Lisa B. Williams - Page 11

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          Mr. Williams’s joint 1993 and 1994 income tax returns reflect the           
          reporting of gross income in the amounts of $65,520 and $96,228,            
          respectively.  There is no mention on those returns of the                  
          $25,000 or $35,000 payment received by petitioner from the                  
          corporation during 1993 or 1994.  Twenty-five percent of the                
          income reported for 1993 and 1994 is $16,380 and $24,057,                   
          respectively.  Therefore, the $25,000 and $35,000 bonuses, which            
          were includable in and omitted from gross income for 1993 and               
          1994, respectively, were in excess of 25 percent of the gross               
          income reported for each year within the meaning of section                 
          6501(e).  Accordingly, we hold that the period for assessment had           
          not expired for 1993 and 1994 on April 13, 1999, the date                   
          respondent mailed the notice of deficiency to petitioner and Mr.            
               The third issue presented for our consideration involves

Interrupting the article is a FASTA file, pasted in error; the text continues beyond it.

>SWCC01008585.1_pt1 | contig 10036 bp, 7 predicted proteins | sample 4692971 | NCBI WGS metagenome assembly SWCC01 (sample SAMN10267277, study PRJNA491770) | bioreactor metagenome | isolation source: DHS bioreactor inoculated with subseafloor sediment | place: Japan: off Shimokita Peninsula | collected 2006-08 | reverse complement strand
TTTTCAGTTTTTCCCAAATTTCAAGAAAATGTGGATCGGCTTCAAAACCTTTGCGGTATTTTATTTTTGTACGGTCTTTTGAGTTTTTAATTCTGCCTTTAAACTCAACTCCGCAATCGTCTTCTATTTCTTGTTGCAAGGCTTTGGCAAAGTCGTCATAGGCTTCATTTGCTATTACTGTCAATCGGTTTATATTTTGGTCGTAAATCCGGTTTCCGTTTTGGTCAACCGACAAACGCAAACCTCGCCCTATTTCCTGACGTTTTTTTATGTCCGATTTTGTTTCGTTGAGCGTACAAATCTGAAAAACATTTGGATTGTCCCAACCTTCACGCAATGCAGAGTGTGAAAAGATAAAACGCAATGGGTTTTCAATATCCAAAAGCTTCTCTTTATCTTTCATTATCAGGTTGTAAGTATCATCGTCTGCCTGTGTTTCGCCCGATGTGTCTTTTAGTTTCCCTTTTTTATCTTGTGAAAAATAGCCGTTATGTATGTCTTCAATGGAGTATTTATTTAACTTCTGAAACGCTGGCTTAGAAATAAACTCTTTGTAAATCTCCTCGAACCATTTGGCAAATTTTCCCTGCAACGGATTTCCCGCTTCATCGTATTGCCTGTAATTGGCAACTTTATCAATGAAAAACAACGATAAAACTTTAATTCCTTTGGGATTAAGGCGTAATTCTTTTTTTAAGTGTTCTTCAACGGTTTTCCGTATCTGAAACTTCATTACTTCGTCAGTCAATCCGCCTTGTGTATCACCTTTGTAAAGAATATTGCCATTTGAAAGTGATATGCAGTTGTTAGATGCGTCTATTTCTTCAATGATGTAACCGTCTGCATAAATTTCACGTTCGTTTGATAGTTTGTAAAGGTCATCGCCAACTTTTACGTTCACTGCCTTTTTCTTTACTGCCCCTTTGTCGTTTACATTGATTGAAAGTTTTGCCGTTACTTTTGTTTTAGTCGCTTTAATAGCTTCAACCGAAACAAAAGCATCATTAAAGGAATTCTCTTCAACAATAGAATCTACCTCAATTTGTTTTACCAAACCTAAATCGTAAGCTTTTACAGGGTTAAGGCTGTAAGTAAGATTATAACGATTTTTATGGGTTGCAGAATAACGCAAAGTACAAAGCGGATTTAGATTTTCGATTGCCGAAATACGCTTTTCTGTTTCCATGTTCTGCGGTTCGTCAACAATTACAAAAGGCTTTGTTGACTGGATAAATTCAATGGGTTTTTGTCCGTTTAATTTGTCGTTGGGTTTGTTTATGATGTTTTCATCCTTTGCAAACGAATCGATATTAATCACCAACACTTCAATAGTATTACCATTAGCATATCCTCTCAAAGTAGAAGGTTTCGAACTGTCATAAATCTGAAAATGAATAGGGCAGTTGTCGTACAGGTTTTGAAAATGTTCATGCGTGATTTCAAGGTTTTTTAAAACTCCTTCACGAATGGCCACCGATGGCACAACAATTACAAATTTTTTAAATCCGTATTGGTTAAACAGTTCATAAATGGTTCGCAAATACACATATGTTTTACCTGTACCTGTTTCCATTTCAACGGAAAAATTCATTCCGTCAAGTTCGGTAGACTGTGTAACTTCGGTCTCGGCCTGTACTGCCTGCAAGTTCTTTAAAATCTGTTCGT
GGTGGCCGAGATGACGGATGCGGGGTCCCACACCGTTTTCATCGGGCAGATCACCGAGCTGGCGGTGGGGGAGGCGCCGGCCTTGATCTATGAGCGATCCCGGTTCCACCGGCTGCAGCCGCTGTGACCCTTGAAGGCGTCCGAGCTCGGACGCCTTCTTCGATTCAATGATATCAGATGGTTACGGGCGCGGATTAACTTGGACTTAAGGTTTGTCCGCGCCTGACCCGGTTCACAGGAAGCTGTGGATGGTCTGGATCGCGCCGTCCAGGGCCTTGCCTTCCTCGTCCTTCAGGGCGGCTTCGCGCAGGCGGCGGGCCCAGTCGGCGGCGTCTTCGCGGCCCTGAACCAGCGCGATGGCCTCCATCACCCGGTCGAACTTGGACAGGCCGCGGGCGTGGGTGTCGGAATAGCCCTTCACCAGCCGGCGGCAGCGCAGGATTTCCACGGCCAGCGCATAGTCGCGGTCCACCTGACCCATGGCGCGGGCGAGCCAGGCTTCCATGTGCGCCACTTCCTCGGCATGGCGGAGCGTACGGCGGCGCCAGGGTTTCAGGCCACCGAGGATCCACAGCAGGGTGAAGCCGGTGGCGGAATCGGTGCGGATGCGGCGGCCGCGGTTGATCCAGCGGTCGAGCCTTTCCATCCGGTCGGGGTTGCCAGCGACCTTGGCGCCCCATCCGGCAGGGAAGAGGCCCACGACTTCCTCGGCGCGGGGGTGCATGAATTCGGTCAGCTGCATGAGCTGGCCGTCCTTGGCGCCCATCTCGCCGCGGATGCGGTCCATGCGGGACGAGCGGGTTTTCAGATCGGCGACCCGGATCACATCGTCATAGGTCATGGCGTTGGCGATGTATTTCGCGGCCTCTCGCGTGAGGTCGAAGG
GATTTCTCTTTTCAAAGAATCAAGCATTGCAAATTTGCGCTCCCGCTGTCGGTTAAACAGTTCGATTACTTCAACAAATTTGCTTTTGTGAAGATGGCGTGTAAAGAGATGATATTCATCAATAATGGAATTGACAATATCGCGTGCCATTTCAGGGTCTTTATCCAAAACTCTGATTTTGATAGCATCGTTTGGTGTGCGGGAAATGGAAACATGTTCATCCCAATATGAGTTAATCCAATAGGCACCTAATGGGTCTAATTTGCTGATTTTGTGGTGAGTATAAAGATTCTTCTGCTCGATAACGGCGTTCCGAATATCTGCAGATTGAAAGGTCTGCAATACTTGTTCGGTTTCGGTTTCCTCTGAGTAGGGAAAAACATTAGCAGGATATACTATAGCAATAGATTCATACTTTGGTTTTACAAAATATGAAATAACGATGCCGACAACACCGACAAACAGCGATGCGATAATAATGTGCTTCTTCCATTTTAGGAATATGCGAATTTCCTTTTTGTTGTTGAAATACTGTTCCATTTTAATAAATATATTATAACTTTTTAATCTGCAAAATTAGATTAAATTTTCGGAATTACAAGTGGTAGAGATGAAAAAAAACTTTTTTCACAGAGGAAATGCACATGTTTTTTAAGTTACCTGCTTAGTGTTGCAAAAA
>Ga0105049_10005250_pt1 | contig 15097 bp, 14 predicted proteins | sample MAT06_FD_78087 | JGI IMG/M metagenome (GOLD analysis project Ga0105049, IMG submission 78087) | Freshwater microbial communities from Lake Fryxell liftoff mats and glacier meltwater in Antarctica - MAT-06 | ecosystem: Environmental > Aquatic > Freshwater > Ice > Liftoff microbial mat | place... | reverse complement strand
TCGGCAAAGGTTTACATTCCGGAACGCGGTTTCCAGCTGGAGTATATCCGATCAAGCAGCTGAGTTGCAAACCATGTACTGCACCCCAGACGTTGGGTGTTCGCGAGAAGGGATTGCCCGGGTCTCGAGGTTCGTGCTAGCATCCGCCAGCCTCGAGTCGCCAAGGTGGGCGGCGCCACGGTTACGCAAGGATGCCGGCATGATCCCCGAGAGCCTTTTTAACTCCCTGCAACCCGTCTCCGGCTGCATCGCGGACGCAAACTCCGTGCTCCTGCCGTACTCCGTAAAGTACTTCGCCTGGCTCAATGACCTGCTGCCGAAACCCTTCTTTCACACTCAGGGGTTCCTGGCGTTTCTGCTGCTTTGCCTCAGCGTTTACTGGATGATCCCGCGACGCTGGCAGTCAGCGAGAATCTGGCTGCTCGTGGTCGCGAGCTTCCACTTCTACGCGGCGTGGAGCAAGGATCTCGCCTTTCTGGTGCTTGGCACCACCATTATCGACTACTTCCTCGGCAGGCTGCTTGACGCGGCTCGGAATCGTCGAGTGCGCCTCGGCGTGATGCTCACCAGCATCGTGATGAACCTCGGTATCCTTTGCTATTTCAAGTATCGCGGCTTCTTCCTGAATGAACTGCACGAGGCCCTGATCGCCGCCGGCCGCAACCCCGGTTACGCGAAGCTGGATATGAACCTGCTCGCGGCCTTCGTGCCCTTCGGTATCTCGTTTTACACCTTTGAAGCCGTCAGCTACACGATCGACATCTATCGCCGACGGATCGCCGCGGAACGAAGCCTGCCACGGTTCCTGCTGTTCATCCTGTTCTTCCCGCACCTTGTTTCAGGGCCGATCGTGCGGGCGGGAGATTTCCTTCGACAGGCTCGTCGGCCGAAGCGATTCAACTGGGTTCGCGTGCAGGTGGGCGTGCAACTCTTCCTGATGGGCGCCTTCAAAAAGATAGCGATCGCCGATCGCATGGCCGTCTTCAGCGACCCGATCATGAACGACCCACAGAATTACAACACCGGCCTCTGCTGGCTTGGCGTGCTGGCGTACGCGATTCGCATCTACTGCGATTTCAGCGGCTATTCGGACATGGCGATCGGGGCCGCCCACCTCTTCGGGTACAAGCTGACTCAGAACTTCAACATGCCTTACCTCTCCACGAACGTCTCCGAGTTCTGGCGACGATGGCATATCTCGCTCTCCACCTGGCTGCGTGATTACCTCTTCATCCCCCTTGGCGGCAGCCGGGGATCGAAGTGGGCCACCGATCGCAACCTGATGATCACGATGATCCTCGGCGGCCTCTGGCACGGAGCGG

respondent’s determination that, for 1995, petitioner and Mr.               
          Williams had incorrectly reported as wages a premature withdrawal           
          of $1,300 from a pension account that was subject to the 10-                
          percent penalty under section 72(t).  Respondent determined that            
          the $1,300 should be removed from income in the wage category and           
          included in income in the pension category.  Those adjustments              
          cancel each other out and do not result in an increase in the               
          gross income of petitioner and Mr. Williams.  Changing the                  
          category of the $1,300, however, resulted in a $130 (10-percent             

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